There is a pathological mismatch between the qualities that seduce us in a leader and those that are needed to be an effective leader. Based on research on the psychology of leadership, Chamorro-Premuzic shows that if leaders were selected on competence rather than confidence, humility rather than charisma, and integrity rather than narcissism, we would not just end up with more competent leaders, but also more women leaders. In fact, he argues, the main obstacle preventing competent women from becoming leaders is the lack of career obstacles for incompetent men. Dr. Tomas Chamorro-Premuzic is an international authority in psychological profiling, talent management, leadership development, and people analytics. He is the Chief Talent Scientist at Manpower Group, co-founder and CEO of DeeperSignals and Metaprofiling, and Professor of Business Psychology at both University College London, and Columbia University. He has previously held academic positions at New York University and the London School of Economics, and lectured at Harvard Business School, Stanford Business School, London Business School, Johns Hopkins, IMD, and INSEAD, as well as being the CEO at Hogan Assessment Systems. Dr. Tomas has published 10 books and over 150 scientific papers, making him one of the most prolific social scientists of his generation. His work has received awards by the American Psychological Association and the Society for Industrial-Organizational Psychology, to which he is a Fellow. This talk was given at a TEDx event using the TED conference format but independently organized by a local community.
The Senate majority leader has become one of the few unambiguous winners of the Trump presidency so We look at whether his gains have come with a cost.
.. Over the past decade, the Senate Republican leader has emerged as a skilled legislative warrior, obstructing President Barack Obama’s agenda and enabling President Trump’s. But what does Mitch McConnell himself actually believe in?
.. Background reading:
“McConnell aspires to be not the bloody and maybe tragic hero in a revolutionary drama but one among a short list of undisputed masters of the machinery of American government,” Charles Homans writes his profile of the senator for The New York Times Magazine.
Mr. Homans interviewed Mr. McConnell for several hours over the course of two months, and also spoke to dozens of staff members, senators and cabinet members from the Obama and Trump administrations. Here are six takeaways from his reporting.
- [Paul von Hindenburg]
A century ago, during the tumultuous Weimar Republic, Max Weber delivered a lecture titled “Politics as a Vocation”. Democracy in modern nations, he argued, could take one of two forms: rule by bureaucrats acting from self-interest and “living from” politics; or a “leadership democracy” in which a charismatic leader commands a party machine that can mobilise voters. Weber would not have been surprised by the Putins, Orbans and Erdogans of today. His teachings remain eerily relevant
In this in-depth talk, ethnographer and leadership expert Simon Sinek reveals the hidden dynamics that inspire leadership and trust. In biological terms, leaders get the first pick of food and other spoils, but at a cost. When danger is present, the group expects the leader to mitigate all threats even at the expense of their personal well-being. Understanding this deep-seated expectation is the key difference between someone who is just an “authority” versus a true “leader.”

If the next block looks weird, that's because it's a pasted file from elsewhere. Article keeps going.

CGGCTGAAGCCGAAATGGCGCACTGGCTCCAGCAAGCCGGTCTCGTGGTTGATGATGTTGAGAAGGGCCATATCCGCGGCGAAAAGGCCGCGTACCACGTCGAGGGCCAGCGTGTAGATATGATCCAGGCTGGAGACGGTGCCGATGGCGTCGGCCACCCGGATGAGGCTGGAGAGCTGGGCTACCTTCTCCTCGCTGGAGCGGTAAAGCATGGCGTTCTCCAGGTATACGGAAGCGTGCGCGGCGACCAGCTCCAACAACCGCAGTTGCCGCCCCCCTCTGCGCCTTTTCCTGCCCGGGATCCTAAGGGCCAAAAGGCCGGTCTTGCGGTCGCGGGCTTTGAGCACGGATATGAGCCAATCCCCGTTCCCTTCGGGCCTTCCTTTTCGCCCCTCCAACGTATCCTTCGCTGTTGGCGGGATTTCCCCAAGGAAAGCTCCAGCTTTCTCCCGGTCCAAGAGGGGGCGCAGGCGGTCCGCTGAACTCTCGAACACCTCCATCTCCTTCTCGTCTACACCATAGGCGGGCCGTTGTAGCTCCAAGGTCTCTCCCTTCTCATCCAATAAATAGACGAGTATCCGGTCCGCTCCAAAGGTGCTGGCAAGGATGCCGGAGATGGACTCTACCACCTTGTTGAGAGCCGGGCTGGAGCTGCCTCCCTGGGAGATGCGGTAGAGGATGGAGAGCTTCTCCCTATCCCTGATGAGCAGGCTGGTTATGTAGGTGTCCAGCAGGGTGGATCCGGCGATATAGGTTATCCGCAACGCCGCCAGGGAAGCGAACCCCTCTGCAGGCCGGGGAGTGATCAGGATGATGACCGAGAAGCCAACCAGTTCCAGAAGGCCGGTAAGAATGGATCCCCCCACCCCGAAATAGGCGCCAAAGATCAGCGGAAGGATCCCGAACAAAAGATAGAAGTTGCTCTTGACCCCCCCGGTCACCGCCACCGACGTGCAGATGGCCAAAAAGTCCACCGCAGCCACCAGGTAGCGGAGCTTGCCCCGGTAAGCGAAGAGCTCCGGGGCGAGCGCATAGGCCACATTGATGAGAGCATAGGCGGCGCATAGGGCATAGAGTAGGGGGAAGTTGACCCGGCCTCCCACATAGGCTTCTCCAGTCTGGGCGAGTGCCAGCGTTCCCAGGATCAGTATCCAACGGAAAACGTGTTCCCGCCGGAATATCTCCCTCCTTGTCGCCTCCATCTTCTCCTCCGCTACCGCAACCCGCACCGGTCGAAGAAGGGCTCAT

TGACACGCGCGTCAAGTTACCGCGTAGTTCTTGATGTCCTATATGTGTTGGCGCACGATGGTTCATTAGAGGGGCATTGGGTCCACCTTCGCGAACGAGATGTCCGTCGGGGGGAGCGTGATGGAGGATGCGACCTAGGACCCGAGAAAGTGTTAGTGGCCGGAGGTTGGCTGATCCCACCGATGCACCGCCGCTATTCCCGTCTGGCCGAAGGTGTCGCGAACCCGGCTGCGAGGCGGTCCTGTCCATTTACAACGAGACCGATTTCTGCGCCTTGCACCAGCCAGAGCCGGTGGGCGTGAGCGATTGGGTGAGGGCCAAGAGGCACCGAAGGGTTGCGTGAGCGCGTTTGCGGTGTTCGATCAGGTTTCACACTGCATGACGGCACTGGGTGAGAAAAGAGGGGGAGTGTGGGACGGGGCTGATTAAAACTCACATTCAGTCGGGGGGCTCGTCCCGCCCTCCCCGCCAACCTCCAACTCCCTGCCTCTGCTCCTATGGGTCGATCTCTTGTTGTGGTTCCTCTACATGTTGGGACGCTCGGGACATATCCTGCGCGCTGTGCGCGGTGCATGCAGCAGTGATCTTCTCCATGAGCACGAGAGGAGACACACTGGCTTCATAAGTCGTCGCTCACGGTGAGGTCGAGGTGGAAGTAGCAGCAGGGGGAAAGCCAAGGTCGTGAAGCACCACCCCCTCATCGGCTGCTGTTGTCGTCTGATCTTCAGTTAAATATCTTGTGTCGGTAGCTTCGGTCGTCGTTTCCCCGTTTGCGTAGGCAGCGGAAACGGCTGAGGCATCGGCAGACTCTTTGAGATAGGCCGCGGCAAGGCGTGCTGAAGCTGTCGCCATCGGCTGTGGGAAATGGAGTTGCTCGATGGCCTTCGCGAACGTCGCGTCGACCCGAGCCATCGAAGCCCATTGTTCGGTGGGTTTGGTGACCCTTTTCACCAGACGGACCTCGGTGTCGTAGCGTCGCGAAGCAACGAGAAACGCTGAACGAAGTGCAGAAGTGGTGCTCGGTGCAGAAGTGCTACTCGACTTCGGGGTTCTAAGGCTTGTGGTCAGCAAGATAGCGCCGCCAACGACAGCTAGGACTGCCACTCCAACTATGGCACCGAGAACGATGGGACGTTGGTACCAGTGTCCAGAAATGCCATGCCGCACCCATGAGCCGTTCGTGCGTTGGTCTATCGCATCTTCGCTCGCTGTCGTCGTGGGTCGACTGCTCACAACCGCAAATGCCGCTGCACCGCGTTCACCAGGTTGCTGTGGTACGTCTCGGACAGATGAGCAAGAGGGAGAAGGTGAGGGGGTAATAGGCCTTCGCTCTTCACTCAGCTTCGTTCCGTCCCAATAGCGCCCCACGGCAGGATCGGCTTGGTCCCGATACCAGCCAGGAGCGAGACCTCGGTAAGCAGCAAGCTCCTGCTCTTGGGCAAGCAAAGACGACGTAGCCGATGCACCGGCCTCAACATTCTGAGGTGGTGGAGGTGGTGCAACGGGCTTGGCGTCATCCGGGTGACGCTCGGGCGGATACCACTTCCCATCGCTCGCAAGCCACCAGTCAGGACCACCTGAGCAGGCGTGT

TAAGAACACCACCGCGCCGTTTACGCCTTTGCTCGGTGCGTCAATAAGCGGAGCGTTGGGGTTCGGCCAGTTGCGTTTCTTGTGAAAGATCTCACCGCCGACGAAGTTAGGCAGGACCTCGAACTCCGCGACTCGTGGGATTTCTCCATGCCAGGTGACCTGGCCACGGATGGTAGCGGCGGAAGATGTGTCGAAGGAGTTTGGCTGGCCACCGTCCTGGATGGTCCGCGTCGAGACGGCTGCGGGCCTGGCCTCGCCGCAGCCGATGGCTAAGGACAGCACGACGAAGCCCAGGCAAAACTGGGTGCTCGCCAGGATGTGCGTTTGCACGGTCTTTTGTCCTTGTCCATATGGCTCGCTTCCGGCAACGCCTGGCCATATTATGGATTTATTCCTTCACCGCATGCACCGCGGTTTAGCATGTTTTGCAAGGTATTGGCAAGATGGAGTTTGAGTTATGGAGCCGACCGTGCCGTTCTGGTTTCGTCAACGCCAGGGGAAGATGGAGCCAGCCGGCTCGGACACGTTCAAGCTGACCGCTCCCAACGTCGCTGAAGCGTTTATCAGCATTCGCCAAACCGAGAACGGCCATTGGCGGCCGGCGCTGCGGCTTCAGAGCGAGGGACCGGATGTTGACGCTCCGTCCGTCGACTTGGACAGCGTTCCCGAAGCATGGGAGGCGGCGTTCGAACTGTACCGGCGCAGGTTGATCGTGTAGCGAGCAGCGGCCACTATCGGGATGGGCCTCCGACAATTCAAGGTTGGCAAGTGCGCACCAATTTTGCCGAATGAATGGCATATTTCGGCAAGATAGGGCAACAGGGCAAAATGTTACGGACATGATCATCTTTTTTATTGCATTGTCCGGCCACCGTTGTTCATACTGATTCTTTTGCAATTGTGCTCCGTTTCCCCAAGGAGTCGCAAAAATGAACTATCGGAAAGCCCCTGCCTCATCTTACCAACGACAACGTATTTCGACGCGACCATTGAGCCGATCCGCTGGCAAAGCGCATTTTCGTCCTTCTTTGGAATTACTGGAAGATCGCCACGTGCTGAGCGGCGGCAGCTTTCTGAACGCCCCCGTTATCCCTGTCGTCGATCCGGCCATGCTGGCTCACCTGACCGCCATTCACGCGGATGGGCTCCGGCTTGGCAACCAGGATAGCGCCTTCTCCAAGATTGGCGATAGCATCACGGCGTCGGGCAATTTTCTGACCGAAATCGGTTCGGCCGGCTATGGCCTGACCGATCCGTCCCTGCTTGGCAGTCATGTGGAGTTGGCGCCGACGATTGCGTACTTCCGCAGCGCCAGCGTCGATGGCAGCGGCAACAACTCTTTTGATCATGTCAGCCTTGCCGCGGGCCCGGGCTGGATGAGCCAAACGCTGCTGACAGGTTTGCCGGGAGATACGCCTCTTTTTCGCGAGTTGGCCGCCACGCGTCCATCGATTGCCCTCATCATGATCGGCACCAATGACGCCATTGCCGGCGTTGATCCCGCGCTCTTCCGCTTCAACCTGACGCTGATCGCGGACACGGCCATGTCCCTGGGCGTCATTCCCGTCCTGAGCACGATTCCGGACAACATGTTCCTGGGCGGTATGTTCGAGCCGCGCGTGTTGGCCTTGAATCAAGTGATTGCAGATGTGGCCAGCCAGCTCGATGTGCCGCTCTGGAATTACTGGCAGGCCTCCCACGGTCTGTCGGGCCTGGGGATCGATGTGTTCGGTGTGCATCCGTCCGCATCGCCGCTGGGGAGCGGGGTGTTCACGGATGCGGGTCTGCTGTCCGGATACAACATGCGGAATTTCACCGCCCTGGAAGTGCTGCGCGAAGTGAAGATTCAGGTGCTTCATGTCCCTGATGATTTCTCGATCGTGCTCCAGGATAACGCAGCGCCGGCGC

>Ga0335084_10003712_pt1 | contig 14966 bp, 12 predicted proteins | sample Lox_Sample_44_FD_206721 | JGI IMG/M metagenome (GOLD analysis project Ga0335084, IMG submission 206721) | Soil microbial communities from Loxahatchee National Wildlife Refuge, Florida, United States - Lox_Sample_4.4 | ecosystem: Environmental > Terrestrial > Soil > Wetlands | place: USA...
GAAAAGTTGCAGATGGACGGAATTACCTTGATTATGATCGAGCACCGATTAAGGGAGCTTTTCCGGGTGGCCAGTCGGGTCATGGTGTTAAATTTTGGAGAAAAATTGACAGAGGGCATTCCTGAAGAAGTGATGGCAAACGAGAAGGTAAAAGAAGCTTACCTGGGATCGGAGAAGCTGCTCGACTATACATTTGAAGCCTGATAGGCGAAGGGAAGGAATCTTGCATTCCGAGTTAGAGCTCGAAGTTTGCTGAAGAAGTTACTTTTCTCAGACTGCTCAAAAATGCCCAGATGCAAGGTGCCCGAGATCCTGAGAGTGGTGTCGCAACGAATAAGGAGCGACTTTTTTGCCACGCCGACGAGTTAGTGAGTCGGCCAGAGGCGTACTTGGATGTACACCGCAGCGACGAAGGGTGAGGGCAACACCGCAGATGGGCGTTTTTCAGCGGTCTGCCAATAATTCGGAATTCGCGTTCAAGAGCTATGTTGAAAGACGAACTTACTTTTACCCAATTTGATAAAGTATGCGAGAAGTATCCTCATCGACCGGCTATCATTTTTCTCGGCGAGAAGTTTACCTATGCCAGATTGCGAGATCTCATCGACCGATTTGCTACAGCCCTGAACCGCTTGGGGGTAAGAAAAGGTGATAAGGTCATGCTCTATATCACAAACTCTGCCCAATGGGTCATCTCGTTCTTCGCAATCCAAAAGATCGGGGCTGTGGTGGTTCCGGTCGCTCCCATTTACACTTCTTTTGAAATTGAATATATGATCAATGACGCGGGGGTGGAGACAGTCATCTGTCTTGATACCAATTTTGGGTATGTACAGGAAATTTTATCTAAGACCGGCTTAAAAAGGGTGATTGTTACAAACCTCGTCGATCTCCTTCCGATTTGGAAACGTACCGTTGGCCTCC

Who would risk their lives for others so that they may survive?
I asked Johnny Bravo, why would you risk your life so that others may survive.
Because they would have done it for me.
In the military, we give medals to people who are willing to sacrifice themselves so they other may gain.
In business we give bonuses to people who are willing to sacrifice others so that we many gain.
We have it backwards.
Leadership (Alpha) comes at a cost. You see, we expect when danger threatens us from the outside.. we expect them to run towards the danger to protect us. This is what it means to be a leader. The cost of leadership is self-interest. If your not willing to give up your perks when it matters, then you probably shouldn’t be promoted. ..
.. Leadership comes at a cost. You don’t get to do less work. You have to do more work. And the more work you have to do is put yourself at risk to look out for others.
That is the anthropological definition of what a leader is.
This is why we’re so offended by these banker boys who pay themselves astronomical salaries. It has nothing to do with the number.
It has to do with the fact that they have violated a deep-seated social contract.
We know that they made all that money and allowed their people to be sacrificed.
In fact they may have sacrificed their people for the money.
If I told you that we’re going to give 150 million to Nelson Mandela would anyone have a problem with that? Nope. $250 million to mother Teresa, got an issue with it?
Its not the number.
We are deeply and viscerally offended that we allowed them to have this alpha position and they did not fulfill the responsibility of the alpha. They are supposed to sacrifice themselves for us, never sacrifice us for themselves.. This is why we are angry and offended and don’t trust them. They fail.